The grandiose, the edgy, the obvious and the arcane commingle in the vast Arsenale exhibition at this year’s Venice Biennale. Curator Bice Curiger’s title, “ILLUMInations,” not so subtly suggests a loose interplay of the dual themes of nationalism and formalism, in terms of the use of light and space in art. Ultimately, it’s a clever concept that somehow works to make this one of the most engaging Biennale exhibitions in quite a long time.
The show’s theme invites a broad range of interpretations played out in a mixed bag of spectacular and quotidian individual works and installations. The Arsenale begins and ends with offerings by Chinese artists, which definitely fall into the former category. “ILLUMInations” opens with Song Dong’s impressive installation of architectural fragments, including the framework of his 100-year-old family home, which he had transported from Beijing to Venice.
At the far end of the Arsenale, Yuan Gong has created a striking outdoor installation with a rectangular “garden” of white pebbles interspersed with valves that periodically blast clouds of dry-ice fog. Nearby, a corresponding work, Cloud-Tea (2011) by Cai Zhisong, features giant white resin “clouds” that look more like carved marble boulders and help lend the installation a kind of sci-fi feel.
Filling the Arsenale’s cavernous Corderie between these displays are works that ally themselves with one or the other of the show’s core thematic concepts. There’s one of James Turrell’s familiar and transcendent light rooms, as well as Roman Ondák’s haunting black-and-white video projection Stampede (2011), of a dark crowded room that appears at first to be a live image of visitors in the room. Across the gallery, his towering and ominous Time Capsule (2011) looms like a missle.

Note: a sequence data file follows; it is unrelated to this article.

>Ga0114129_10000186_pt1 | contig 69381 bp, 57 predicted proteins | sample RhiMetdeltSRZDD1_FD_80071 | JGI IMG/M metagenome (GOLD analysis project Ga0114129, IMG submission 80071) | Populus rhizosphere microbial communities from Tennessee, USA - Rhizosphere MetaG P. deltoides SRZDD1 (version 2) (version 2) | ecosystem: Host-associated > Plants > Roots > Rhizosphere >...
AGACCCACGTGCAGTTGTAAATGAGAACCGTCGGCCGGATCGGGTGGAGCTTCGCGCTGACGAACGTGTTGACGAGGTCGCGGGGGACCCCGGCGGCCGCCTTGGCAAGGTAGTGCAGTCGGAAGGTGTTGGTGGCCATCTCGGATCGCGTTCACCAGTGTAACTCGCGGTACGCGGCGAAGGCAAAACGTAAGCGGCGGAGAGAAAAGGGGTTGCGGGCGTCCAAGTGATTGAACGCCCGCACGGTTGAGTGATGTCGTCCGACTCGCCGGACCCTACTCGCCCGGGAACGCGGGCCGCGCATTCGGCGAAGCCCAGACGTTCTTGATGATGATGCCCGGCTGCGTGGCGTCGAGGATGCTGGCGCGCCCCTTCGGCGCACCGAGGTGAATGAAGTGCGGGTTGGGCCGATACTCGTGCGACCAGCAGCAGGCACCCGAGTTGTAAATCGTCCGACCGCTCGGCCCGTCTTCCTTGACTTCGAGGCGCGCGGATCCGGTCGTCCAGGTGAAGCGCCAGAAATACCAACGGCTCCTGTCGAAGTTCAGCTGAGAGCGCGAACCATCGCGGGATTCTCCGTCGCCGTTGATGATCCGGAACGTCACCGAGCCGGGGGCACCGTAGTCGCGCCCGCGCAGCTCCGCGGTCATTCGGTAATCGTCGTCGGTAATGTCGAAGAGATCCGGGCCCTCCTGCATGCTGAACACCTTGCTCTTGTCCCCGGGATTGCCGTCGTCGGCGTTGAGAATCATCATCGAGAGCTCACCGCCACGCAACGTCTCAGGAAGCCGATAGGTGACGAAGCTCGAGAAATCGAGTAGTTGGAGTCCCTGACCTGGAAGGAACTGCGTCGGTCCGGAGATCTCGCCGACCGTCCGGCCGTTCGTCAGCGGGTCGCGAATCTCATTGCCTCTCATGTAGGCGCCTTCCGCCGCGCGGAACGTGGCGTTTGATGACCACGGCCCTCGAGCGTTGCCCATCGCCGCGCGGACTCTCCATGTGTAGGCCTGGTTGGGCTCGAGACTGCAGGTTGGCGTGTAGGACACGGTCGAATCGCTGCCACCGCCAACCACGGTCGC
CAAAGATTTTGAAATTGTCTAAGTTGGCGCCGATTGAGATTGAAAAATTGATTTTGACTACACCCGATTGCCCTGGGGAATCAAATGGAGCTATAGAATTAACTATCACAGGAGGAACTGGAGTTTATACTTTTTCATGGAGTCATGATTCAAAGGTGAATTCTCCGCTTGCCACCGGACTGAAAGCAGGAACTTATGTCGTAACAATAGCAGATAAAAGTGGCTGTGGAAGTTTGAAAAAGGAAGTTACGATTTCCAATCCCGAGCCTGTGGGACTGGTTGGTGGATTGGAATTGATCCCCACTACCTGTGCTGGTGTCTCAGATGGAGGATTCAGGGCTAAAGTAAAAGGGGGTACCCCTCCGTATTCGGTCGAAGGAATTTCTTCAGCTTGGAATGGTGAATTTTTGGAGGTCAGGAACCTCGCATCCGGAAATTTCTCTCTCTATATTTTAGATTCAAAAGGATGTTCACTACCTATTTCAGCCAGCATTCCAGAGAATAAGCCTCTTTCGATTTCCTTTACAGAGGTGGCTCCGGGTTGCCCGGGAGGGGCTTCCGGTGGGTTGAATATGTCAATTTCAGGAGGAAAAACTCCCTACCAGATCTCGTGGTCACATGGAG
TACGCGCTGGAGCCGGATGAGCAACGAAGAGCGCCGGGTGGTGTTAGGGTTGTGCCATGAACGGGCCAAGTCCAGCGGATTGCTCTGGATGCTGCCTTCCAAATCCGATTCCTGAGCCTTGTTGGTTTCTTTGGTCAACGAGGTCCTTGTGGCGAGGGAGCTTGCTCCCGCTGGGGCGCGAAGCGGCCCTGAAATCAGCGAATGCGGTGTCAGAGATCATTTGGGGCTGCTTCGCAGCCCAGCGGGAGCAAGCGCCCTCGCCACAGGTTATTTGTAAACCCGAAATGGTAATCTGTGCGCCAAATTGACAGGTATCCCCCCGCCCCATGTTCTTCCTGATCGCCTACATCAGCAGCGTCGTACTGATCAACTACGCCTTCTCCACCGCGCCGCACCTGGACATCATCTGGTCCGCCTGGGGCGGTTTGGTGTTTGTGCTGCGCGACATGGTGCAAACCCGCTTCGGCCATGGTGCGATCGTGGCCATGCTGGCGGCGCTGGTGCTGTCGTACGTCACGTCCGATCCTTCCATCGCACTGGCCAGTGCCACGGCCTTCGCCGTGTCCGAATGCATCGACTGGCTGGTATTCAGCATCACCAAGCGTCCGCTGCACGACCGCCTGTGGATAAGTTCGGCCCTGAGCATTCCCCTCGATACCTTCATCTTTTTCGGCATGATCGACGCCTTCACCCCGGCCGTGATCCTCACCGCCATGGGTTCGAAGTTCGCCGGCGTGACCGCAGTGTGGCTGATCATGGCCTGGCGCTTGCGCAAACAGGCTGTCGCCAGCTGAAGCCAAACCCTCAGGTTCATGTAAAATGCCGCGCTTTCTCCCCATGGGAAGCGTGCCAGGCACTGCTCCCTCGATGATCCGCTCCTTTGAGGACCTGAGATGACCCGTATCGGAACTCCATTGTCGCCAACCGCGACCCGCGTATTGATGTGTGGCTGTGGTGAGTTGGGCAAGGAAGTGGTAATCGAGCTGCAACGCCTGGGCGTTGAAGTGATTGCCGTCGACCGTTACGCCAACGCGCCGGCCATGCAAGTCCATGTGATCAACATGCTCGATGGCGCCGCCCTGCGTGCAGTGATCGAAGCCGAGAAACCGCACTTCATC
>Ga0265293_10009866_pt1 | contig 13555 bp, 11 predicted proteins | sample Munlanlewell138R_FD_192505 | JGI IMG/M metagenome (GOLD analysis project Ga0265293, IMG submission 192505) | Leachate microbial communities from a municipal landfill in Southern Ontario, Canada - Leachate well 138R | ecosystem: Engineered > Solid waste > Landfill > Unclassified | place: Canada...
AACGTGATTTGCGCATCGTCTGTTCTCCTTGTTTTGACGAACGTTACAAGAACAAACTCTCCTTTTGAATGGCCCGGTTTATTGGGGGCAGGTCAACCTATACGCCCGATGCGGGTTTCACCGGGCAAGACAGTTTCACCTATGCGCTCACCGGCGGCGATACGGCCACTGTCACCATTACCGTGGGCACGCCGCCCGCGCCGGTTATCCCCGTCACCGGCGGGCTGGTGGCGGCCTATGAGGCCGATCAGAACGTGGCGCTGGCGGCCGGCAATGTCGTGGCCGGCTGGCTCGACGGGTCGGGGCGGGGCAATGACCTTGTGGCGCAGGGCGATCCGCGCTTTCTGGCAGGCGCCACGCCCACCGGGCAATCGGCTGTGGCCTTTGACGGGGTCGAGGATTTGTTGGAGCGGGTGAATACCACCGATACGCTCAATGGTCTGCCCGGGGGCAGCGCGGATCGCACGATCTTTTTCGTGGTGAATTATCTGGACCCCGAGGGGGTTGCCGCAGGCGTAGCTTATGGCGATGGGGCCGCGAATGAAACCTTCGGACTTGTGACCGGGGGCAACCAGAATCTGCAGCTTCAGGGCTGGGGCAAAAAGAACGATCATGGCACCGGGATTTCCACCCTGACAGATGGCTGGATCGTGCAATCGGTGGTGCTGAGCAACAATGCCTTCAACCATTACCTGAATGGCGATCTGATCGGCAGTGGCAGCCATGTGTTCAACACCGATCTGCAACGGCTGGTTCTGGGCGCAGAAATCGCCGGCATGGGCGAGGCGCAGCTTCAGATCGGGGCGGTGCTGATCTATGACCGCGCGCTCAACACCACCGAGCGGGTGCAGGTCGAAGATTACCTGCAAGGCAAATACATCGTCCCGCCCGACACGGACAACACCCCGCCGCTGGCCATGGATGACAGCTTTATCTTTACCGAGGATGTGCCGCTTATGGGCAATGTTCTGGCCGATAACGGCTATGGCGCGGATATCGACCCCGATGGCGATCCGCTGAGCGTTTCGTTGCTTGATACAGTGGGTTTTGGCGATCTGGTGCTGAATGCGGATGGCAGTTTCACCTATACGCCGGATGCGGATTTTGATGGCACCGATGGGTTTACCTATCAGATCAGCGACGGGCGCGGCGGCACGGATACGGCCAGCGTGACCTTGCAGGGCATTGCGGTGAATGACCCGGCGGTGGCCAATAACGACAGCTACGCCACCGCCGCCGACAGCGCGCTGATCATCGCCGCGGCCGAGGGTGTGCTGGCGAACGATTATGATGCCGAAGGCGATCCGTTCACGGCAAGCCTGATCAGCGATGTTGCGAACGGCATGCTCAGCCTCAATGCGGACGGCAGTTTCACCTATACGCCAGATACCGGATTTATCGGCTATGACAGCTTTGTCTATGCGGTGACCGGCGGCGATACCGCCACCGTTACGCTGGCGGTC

Midway through the Arsenale, Christian Marclay’s newly legendary film The Clock—which helped him nab the Biennale’s 2011 Golden Lion for best artist—projected on a large screen, stops viewers in their tracks. It also makes you check your watch to realize in panic what little time there is left to get through the seeingly endless Arsenale.
Elsewhere, Monica Bonvicini’s theatrical construction of mirrored stairs leading to small platforms, with stage curtains covering the walls, appears to engage the audience in a more physical way. It looks like an invitation to perform; but when I was in the room, a fellow visitor got yelled at by a guard for attempting to climb the stairs. In another striking presentation, Rebecca Warren examines the formal relationship between her funky figural sculptures and minimalist constructions in steel. The precisionist abstract paintings of tiny geometric forms and neon sculptures by Iranian artist Navid Nuur are among the most outstanding works here.
It’s Urs Fischer, however, who nearly steals the show with his enormous candle sculptures that are at once hilarious and awe-inspiring. Intended to burn to the ground during the course of the exhibition, the shapes of the massive candles were still recognizable even after a few days of burning. The largest is a full-scale re-creation of Giambologna’s 16th-century marble The Rape of the Sabine Women, in the Academia in Florence. Another is Fischer’s wax portrait of his friend, the artist Rudolf Stingel. The dripped wax falling over the figure’s shoulders resembles dreadlocks.
The Italian Pavilion (unrelated to the structure of the same name in the Giardini, which hosted the second half of Curiger’s exhibition) in the Arsenale featured a sprawling group exhibtion of 200 artists from across the country to mark the 150th anniversary of Italian Unification. In this display, organized and designed by controversial curator and politician Vittorio Sgarbi, the works—many of which are installed in the middle of the gallery on an armaturelike apparatus—are awkwardly crammed together. And, aside from the work of a few art stars, such as Enzo Cucchi, Carlo Maria Mariani, Valerio Adami and Jannis Kounellis, the rather chaotic exhibition has few highlights.